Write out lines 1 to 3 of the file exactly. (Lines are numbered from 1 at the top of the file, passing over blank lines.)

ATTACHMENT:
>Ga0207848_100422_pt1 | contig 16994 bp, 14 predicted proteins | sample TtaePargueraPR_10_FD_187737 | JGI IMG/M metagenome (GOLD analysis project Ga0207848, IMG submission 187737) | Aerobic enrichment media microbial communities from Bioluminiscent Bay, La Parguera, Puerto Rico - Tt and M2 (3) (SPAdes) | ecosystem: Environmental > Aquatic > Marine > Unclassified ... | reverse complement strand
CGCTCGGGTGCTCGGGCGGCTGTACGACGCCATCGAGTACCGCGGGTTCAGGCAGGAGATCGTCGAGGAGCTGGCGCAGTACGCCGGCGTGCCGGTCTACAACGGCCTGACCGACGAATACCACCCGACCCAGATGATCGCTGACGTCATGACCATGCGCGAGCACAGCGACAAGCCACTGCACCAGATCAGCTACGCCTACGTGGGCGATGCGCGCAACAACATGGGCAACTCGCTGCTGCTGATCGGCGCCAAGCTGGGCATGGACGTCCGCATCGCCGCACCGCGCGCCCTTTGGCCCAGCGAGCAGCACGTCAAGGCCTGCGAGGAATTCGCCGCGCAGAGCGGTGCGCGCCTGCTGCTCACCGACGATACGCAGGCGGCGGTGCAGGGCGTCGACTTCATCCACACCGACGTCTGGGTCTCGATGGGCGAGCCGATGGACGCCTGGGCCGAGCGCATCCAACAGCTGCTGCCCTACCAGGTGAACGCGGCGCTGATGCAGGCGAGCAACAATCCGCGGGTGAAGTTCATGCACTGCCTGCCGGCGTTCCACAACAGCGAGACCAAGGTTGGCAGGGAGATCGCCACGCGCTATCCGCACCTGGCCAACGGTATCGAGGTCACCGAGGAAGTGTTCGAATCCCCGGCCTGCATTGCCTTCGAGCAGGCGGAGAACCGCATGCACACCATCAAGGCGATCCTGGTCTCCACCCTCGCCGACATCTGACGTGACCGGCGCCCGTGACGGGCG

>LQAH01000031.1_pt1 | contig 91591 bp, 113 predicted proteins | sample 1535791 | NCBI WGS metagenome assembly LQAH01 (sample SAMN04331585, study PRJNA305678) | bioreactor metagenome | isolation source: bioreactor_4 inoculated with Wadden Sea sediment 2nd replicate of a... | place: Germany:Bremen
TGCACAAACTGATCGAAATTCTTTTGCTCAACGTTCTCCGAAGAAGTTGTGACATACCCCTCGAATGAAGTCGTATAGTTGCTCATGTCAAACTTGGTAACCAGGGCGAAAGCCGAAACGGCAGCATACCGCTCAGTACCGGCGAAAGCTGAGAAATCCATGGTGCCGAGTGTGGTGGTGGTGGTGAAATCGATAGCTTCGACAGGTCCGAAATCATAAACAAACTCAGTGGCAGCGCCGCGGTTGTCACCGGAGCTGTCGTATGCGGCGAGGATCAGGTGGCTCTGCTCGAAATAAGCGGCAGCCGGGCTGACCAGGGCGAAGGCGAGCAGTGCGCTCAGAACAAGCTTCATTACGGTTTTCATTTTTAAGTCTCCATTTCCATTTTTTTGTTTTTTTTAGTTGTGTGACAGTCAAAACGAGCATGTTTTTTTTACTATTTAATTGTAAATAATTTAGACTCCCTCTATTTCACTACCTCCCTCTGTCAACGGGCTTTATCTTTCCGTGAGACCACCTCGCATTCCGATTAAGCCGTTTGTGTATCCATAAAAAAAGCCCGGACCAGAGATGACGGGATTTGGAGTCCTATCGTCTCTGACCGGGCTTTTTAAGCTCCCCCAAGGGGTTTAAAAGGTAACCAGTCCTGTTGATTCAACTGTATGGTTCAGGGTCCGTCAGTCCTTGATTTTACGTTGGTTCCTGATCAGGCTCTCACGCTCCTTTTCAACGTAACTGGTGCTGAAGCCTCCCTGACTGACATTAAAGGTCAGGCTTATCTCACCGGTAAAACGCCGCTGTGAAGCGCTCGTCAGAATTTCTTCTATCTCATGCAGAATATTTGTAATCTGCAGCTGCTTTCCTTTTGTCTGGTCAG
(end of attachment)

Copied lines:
>Ga0207848_100422_pt1 | contig 16994 bp, 14 predicted proteins | sample TtaePargueraPR_10_FD_187737 | JGI IMG/M metagenome (GOLD analysis project Ga0207848, IMG submission 187737) | Aerobic enrichment media microbial communities from Bioluminiscent Bay, La Parguera, Puerto Rico - Tt and M2 (3) (SPAdes) | ecosystem: Environmental > Aquatic > Marine > Unclassified ... | reverse complement strand
CGCTCGGGTGCTCGGGCGGCTGTACGACGCCATCGAGTACCGCGGGTTCAGGCAGGAGATCGTCGAGGAGCTGGCGCAGTACGCCGGCGTGCCGGTCTACAACGGCCTGACCGACGAATACCACCCGACCCAGATGATCGCTGACGTCATGACCATGCGCGAGCACAGCGACAAGCCACTGCACCAGATCAGCTACGCCTACGTGGGCGATGCGCGCAACAACATGGGCAACTCGCTGCTGCTGATCGGCGCCAAGCTGGGCATGGACGTCCGCATCGCCGCACCGCGCGCCCTTTGGCCCAGCGAGCAGCACGTCAAGGCCTGCGAGGAATTCGCCGCGCAGAGCGGTGCGCGCCTGCTGCTCACCGACGATACGCAGGCGGCGGTGCAGGGCGTCGACTTCATCCACACCGACGTCTGGGTCTCGATGGGCGAGCCGATGGACGCCTGGGCCGAGCGCATCCAACAGCTGCTGCCCTACCAGGTGAACGCGGCGCTGATGCAGGCGAGCAACAATCCGCGGGTGAAGTTCATGCACTGCCTGCCGGCGTTCCACAACAGCGAGACCAAGGTTGGCAGGGAGATCGCCACGCGCTATCCGCACCTGGCCAACGGTATCGAGGTCACCGAGGAAGTGTTCGAATCCCCGGCCTGCATTGCCTTCGAGCAGGCGGAGAACCGCATGCACACCATCAAGGCGATCCTGGTCTCCACCCTCGCCGACATCTGACGTGACCGGCGCCCGTGACGGGCG

>LQAH01000031.1_pt1 | contig 91591 bp, 113 predicted proteins | sample 1535791 | NCBI WGS metagenome assembly LQAH01 (sample SAMN04331585, study PRJNA305678) | bioreactor metagenome | isolation source: bioreactor_4 inoculated with Wadden Sea sediment 2nd replicate of a... | place: Germany:Bremen